Hi again dear MathGroup, I have checked the suggested procedure below for solving the equation f(f(x))=exp(x), and it works smoothly. Maybe this is already well-known. Maybe it is known, but not implemented in Mathematica code. Maybe it is included in the book by Aczel, I have not been able to check that yet, since I have not the book available. If you know where to find an already published solution, please inform me. But anyway, I have not spent too many hours on it, and it is a nice demonstration of the powers of Mathematica. Thus it is relevant to publish it here. Moreover, the solution I obtain is characterized by some mathematical constants, which should be thumbprints for uniqueness. I have not been able to localize these constants anywhere else. But what I have found is that the solution is related to half-integer values of "tetration" in Wikipedia and PowerTower in MathWorld (naturally extending into other fractional values). Wikipedia states; "At this time there is no commonly accepted solution to the general problem of extending tetration to the real or complex numbers, although it is an active area of research." What I claim is that (in the Mathematica notation from FurtherExamples to "Power" in Help) PowerTower[E,-1/2] = "HalfwayFromZero" = 0.4987433645316708791828373750416860523968424`43. PowerTower[E,-3/2] = "HalfwayToZero" = -0.6956636150637165750917227913152630811483903`42. (PowerTower[E,-2] = -Infinity, PowerTower[E,-1] = 0, PowerTower[E,0] = 1 by natural extension) Here is my solution: I started by doing a routine for decomposition of some functions g(x) into q equal functions. Thus f(f(f...(f(x))...))=g(x), with q f:s. First the series expansion to the power n is derived. Then the function is composed p times with itself. We thus get the series expansion of the function to the decompositional power p/q. The requirement on g is that g[0)=0, with positive derivative at origin and with a Maclaurin expansion around origin. Attributes[FractionalSeries]= {HoldFirst}; FractionalSeries[ func_/; And[ func[0.]==0., SeriesCoefficient[ Series[ func[var], { var,0,1}],1]>0],x_, { p_Integer/; p>0, q_Integer/; q>0}, n_Integer/; n>0]:= Module[ { a,f1,fn,f1s}, f1[var_]= Sum[ var^i* a[i], { i,1,n}]; fn[var_]:= Nest[ f1, var,q]; a[1]= a[1] /. Solve[ Reduce[ { SeriesCoefficient[ Series[ fn[var], { var,0,1}],1]== SeriesCoefficient[ Series[ func[var], { var,0,1}],1], a[1]>0}, a[1]], a[1]][ [1]]; Do[ a[i]= a[i] /. Solve[ { SeriesCoefficient[ Series[ fn[var], { var,0,i}],i]== SeriesCoefficient[ Series[ func[var], { var,0,i}],i]}, a[i]][ [1]], { i,2,n}]; Series[ f1[x], { x,0,n}]; ComposeSeries@@ Table[ Series[ f1[x], { x,0,n}], {p}] Example of use: Sinh is such a function, and let us take it to the decompositional power 2/3. Define ftwothirds[y_] := Normal[FractionalSeries[Sinh[#1] & , var, {2, 3}, 29]] /. {var -> y}; Then ftwothirds[ftwothirds[ftwothirds[0.3]]] - Sinh[Sinh[0.3]] evaluates to 5.551115123125783*^-17 and ftwothirds[ftwothirds[ftwothirds[SetAccuracy[0.3, 60]]]] - Sinh[Sinh[SetAccuracy[0.3, 60]]] evaluates approx to 1.65*^-24 The problem is that Exp is not such a function, since Exp[0} == 1. But Exp behaves asymptotically as 2*Sinh. Let us find the series expansion of 2*Sinh to the decompositional power 1/2. (There is a more complicated relation between the series expansions for 2*Sinh and Sinh than I thought from the beginning.) Simplify[FractionalSeries[2*Sinh[#1] & , y, {1, 2}, 29]] (returns long expression) If we use this expression, we might build a function f2sinh to extend the series expansion to whole real axis. f2sinh should now be THE smooth solution to the equation f2sinh[f2sinh[x]] == Sinh[x] . f2sinh[x_Real] := Module[{y, steps}, y = If[MachineNumberQ[x], SetAccuracy[x, 24], x]; steps = 0; While[Abs[y] > 0.07, steps = steps + 1; y = ArcSinh[y/2]]; y = fpoly[y]; (If[MachineNumberQ[x], N[#1], #1] & )[Nest[2*Sinh[#1] & , y, steps]]] where fpoly[y_] := Sqrt[2]*y + y^3/(9*Sqrt[2]) - (11*y^5)/(2700*Sqrt[2]) + (479*y^7)/(1020600*Sqrt[2]) - (426679*y^9)/(6246072000*Sqrt[2]) + (85589473*y^11)/(7557747120000*Sqrt[2]) - (1403953837837*y^13)/(689720002171200000*Sqrt[2]) + (1031743413846247*y^15)/(2669216408402544000000*Sqrt[2]) - (1496209724379058102331*y^17)/(19591834900362000756480000000*Sqrt[2]) + (17812978070670318115902941*y^19)/(1145769688642970528240463360000000*Sqrt[2 ]) - (7533260191446785723514332836231*y^21)/(232533958310090868706402038912000000 0000*Sqrt[2]) + (136561976266545063524556174223350449*y^23)/(1985445516947137017537762080849 52576000000000*Sqrt[2]) - (719728529960035731908565151209614126425839277*y^25)/(4853778747825775229320 514450035010550004224000000000000*Sqrt[2]) + (100427683629367623630378641852188624798406912708777*y^27)/(3101826723913052 963398192041352673632022399364096000000000000*Sqrt[2]) - (230559003784630013844879523283194881704293155047113459273*y^29)/(3226456204 1869955579438812968736894041769959385166794752000000000000*Sqrt[2]) + SetAccuracy[0., 44]*(y/SetAccuracy[0.07, 60])^29; The limit 0.07 in this definition is a bit arbitrarily chosen, and you might decrease it to increase accuracy, which anyway is good along the whole real axis. I have estimated the truncation error to be as large as the last term in the series. Now we can assume that Exp to a fractional decompositional power asymptotically should be identical to 2*Sinh to the same fractional decompositional power, with a relative error that is less than the relative error of Exp compared to 2*Sinh, if the decompositional power is less than one. Thus for any x, we might climb up to a large value of Exp...[Exp[x]] (say x>60), fetch a value using f2sinh[x], and then climb down again. Thus we might calculate the (smooth) solution to the equation fexp[fexp[x]]== Exp[x] as fexp[x_Real] := Module[{y, steps}, y = If[MachineNumberQ[x], SetAccuracy[x, 24], x]; steps = 0; While[y < 60, steps = steps + 1; y = Exp[y]]; y = f2sinh[y]*(1 + SetAccuracy[0., y/1.15]); (If[MachineNumberQ[x], N[#1], #1] & )[Nest[Log[#1] & , y, steps]]] The limit of fexp[x] when x->-Infinity is the constant HalfwayToZero defined above. And fexp[HalfwayToZero] = 0, fexp[0]= HalfwayFromZero, fexp[HalfwayFromZero] = 1, fexp[1] = Exp[HalfwayFromZero], fexp[Exp[HalfwayFromZero] = E und so weiter. Any devils hiding anywhere? One little devil is that fexp[x] approaches HalfwayToZero fast when z -> -Infinity, so there easily is a loss of accuracy. For large negative values of x, fexp will approximately follow the formula fexp[x] ~ HalfwayToZero + Exp[x]/f´[HalfwayToZero] where f´[HalfwayToZero] = 0.5688037784984972069377219276490924736217`40. For calculations of derivatives etc. of f(x) in the region around x = 0, a slightly simpler formula might be used instead of f(x): fexpsimpl[x_Real] := Nest[Log, Nest[2Sinh[#] &, fpoly[Nest[ArcSinh[#/2] &, Nest[Exp, x, 4], 8]], 8], 4] Thus we can obtain the zeroth, first second and third derivatives of fexp(x) at x=0: {0.498743364531670879182837375041686052396842401697695, 0.87682850111901739234161348908444926737095344685410, 0.489578037438247862041903165991088781934758253721, 0.1222616742183662064640316453590024071635142693} It should be possible to calculate Exp to other fractional decompositional powers, and to calculate PowerTower for other first arguments than E and for fractional second argument, following the general scheme here. That all for today! Ingolf Dahl > -----Original Message----- > From: Gregory Duncan [mailto:gmduncan at gmail.com] > Sent: den 2 december 2006 11:11 > To: mathgroup at smc.vnet.net > Subject: [mg71885] Re: [mg71872] RE: [mg71839] RE: [mg71764] > Functional decomposition (solving f[f[x]] = g[x] for given g) > > The problem falls generally into the the area of functional equations. > See J. Aczel > Functional Equations: History, Applications and Theory or any > of his other books. One can also try to find a fixed point in > a function space. > > > On 12/1/06, Ingolf Dahl <ingolf.dahl at telia.com> wrote: > > Some further comments on the equation f(f(x)) = g(x): > > For the case g(x) = exp(x) some work have been done, see > > http://www.math.niu.edu/~rusin/known-math/index/39-XX.html , > > http://www.math.niu.edu/~rusin/known-math/99/sqrt_exp > > and > http://www.newton.dep.anl.gov/newton/askasci/1993/math/MATH023.HTM . > > (found by a Google search for "f(f(x))") > > > > However, I have not penetrated deeply enough into all references to > > really see if there are good methods to find (precise) numerical > > values for at least one solution of the equation. Or a plot... > > > > But some thoughts further, somewhat fishing on deep water: > If we have > > a function g(x) that is such that g(0)=0 (or g(x0)=x0 for > some x0) and > > where > > g(x) also has a Maclaurin expansion with a positive first > coefficient, > > it should be easy to find a Maclaurin series which composed > to itself > > is identical to that of g(x). Examples of such functions g(x) are > > sin(x) and sinh(x). Then there is the question if this series > > converges in some range, I have not tested yet. (In the links above > > they refer to a theorem by Polya, stating that convergence > range must > > be limited.) For some other functions, we could also think > of expansions in x^(Sqrt(2)). > > Suppose that we find such a function f(x) for g(x) = > sinh(x), name it > > fsinh(x), with convergence in some region near origo. Then > it might be > > possible to extend that to the whole axis if we for any x > apply ginv > > (the inverse of g) a number of times until we reach the convergence > > region. (we might have to use extended precision.) There we > apply f, > > and then apply g the same number of times as we did with > ginv. Then we > > should have obtained f(x). > > > > If we now look at the case g(x) = exp(x), we can note that > if x > 20, > > exp and 2*sinh are essentially identical (to machine > precision). Thus > > we could assume that fsinh(x)*Sqrt[2] is a good > approximation of the > > solution f(x) for g(x)=exp(x) and x>20, and then we might > use the same > > procedure as for > > g(x)=x^2+1 to extend this to zero. With the power of Mathematica > > available, just a few lines of code maybe are all that is > needed. But > > maybe some devils are hiding in the details? > > > > Is there anyone who knows more about this? > > > > Ingolf Dahl > > > > > > > -----Original Message----- > > > From: Ingolf Dahl [mailto:ingolf.dahl at telia.com] > > > Sent: den 30 november 2006 12:06 > > > To: mathgroup at smc.vnet.net > > > Subject: [mg71839] RE: [mg71764] Functional decomposition > (solving > > > f[f[x]] = g[x] for given g) > > > > > > Hi Kelly, > > > Here is a rapid amateur answer (but without scary rhymes, > as in my > > > last answer). If you are satisfied with the numerical > values of the > > > function, you can investigate > > > > > > g[x_]:=1+x^2; > > > ginv[x_]:=Sqrt[x-1]; > > > f[x_Real]:=Nest[ginv,Power[Nest[g,x,9],Sqrt[2]],9] > > > > > > f[x_Real] appears to be a good solution to f[f[x]] == g[x] to > > > approximate machine precision. The solution is based on two > > > observations: > > > 1) Nest[g,x,9] is equivalent to Nest[f,x,18], and we reach very > > > large values when this is calculated. There g[x] is approximately > > > equal to x^2 (to machine precision), and f[x] can be > approximated by > > > x^Sqrt[2]. Thus we might reach a good approximation of > Nest[f,x,19] > > > by Power[Nest[g,x,9],Sqrt[2]]. > > > 2) We can then apply the inverse function ginv of g 9 > times to reach > > > f[x]. > > > The relative error is reduced by the application of the inverse > > > function. > > > > > > We can note that f[0.] is 0.6420945043908285` which do > not appear to > > > be a known mathematical constant. But now it is. > > > (If someone can check... I cannot reach the "The Inverse Symbolic > > > Calculator" at CESM. Is it down?) > > > > > > Generalize and write f[x] as DecompositionPower[x,1/2] and the > > > solution to f[f[f[x]]]\[Equal]g[x] as > DecompositionPower[x,1/3] For > > > the given function g then we can try > > > > > > > DecompositionPower[x_,p_]:=Nest[ginv,Power[Nest[g,x,9],Power[2,p]],9 > > > ] > > > > > > and we might for instance plot > > > > > > Plot[DecompositionPower[0.,p],{p,0,1}] > > > > > > The function DecompositionPower[x_,p_] should be quite easy to > > > generalize to a large set of polynomial functions g. > Maybe it then > > > should have the name FractionalNest? > > > > > > Best regards > > > > > > Ingolf Dahl > > > > > > -----Original Message----- > > > From: Kelly Jones [mailto:kelly.terry.jones at gmail.com] > > > Sent: 28 November 2006 12:04 > > > To: mathgroup at smc.vnet.net > > > Subject: [mg71839] [mg71764] Functional decomposition (solving > > > f[f[x]] = g[x] for given g) > > > > > > Given a function g[x], is there a standard methodology to find a > > > function f[x] such that: > > > > > > f[f[x]] == g[x] > > > > > > A "simple" example (that doesn't appear to have a closed form > > > solution): > > > > > > f[f[x]] == x^2+1 > > > > > > There are probably several (approximable? > > > power-series-expressible?) answers, but the most natural answer > > > would be everywhere positive and monotone increasing for x>0. > > > > > > For x^2, there are at least two continuous solutions: > > > x^Sqrt[2] and x^-Sqrt[2], the former being more "natural". > > > It's somewhat amazing that x^2+1 is so much harder. > > > > > > Of course, the next step would be to find f[x] such that: > > > > > > f[f[f[x]]] == g[x] > > > > > > for given g[x], and so on. > > > > > > Thought: is there any operator that converts functional > composition > > > to multiplication or something similar? That would reduce this > > > problem to find nth roots and applying the inverse operator? > > > > > > Other thought: For some reason, taking the geometric > average of the > > > identity function and g, and then iterating, seems like a > good idea. > > > EG, Sqrt[x*g[x]], Sqrt[x*Sqrt[x*g[x]]], and so on. > > > > > > -- > > > We're just a Bunch Of Regular Guys, a collective group > that's trying > > > to understand and assimilate technology. We feel that > resistance to > > > new ideas and technology is unwise and ultimately futile. > > > > > > > > > > > > > > > >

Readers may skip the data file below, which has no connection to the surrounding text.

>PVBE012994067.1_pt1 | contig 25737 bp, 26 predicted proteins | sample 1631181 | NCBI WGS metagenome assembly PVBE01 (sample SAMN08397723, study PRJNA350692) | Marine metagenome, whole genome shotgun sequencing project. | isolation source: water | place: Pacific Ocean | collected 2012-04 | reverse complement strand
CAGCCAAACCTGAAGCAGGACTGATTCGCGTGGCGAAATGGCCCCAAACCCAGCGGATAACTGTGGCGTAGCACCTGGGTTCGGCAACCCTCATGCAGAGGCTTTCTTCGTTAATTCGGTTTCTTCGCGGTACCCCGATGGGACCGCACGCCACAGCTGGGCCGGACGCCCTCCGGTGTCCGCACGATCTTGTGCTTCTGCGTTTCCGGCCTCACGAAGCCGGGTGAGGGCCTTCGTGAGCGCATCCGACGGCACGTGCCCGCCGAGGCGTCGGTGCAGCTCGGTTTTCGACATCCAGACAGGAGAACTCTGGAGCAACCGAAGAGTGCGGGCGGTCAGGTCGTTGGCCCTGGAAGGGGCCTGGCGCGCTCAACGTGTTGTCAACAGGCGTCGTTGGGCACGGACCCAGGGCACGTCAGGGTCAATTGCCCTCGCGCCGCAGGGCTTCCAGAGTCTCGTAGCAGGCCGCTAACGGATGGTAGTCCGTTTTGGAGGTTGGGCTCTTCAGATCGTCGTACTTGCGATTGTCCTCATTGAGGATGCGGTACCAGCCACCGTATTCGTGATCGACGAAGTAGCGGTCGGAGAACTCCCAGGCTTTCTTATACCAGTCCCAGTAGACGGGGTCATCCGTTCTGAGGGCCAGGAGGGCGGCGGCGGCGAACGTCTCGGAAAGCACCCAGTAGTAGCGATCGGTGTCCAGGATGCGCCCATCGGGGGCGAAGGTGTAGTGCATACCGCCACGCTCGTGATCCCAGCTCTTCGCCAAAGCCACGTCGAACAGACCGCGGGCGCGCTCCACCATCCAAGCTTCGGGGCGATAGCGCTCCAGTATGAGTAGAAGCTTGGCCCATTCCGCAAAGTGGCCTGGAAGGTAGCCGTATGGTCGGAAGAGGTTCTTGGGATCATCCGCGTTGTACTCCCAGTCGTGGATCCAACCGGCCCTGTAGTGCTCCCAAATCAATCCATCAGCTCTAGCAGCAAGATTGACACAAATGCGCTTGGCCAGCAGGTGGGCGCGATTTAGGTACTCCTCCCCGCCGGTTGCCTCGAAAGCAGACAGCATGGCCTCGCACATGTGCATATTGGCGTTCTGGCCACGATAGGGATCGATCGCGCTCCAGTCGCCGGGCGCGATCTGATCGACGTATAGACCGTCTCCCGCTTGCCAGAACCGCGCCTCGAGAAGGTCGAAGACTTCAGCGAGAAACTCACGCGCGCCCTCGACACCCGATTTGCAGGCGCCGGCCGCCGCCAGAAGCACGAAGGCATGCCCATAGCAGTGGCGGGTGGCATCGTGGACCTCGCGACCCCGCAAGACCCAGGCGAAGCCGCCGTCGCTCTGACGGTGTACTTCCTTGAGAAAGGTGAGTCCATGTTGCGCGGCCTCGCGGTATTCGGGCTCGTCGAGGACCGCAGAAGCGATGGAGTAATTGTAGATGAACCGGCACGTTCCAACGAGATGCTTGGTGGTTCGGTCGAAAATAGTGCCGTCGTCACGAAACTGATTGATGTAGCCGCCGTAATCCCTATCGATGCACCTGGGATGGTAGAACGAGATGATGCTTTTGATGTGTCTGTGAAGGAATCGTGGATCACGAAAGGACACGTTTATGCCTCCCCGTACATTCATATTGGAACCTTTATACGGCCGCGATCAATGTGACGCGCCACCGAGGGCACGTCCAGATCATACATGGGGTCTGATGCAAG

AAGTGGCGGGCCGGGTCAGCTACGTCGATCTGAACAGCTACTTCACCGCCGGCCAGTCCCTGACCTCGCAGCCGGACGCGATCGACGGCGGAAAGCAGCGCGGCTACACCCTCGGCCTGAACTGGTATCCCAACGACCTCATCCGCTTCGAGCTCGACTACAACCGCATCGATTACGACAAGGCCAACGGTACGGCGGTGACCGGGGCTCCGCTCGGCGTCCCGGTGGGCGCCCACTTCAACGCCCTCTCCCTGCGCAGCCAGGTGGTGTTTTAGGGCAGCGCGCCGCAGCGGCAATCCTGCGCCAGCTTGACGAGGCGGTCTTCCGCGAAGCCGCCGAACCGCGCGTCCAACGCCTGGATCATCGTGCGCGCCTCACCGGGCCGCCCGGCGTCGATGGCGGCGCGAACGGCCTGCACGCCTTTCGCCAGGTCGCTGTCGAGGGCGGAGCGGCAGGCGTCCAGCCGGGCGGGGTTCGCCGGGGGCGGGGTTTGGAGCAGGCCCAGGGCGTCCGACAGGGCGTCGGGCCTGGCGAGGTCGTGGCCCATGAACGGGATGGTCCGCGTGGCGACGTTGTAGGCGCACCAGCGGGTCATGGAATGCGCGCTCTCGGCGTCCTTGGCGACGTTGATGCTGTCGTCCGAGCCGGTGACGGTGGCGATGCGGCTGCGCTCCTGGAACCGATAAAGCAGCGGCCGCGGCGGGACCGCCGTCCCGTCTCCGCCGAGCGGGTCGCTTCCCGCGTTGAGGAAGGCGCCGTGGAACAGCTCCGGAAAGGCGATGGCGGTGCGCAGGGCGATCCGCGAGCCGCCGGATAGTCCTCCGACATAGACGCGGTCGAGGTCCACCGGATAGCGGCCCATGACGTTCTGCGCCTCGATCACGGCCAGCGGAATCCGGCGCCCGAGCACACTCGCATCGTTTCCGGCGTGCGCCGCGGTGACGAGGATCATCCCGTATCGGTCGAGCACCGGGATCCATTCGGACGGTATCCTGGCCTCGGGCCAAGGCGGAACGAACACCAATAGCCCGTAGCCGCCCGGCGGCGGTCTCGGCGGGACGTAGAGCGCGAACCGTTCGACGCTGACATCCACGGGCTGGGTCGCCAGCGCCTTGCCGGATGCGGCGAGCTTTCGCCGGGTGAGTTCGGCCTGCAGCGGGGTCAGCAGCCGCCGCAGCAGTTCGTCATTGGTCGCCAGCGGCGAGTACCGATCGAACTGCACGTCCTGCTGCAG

**Follow-Ups**:**Re: RE: Re: RE: RE: Functional decomposition (solving f[f[x]] = g[x] for given g)***From:*Andrzej Kozlowski <akoz@mimuw.edu.pl>

**Re: Vandermonde Matrix/Optimization question**

**need help defining a MakeBoxes rule for Piecewise**

**Re: RE: RE: Functional decomposition (solving f[f[x]] = g[x] for given g)**

**Re: RE: Re: RE: RE: Functional decomposition (solving f[f[x]] = g[x] for given g)**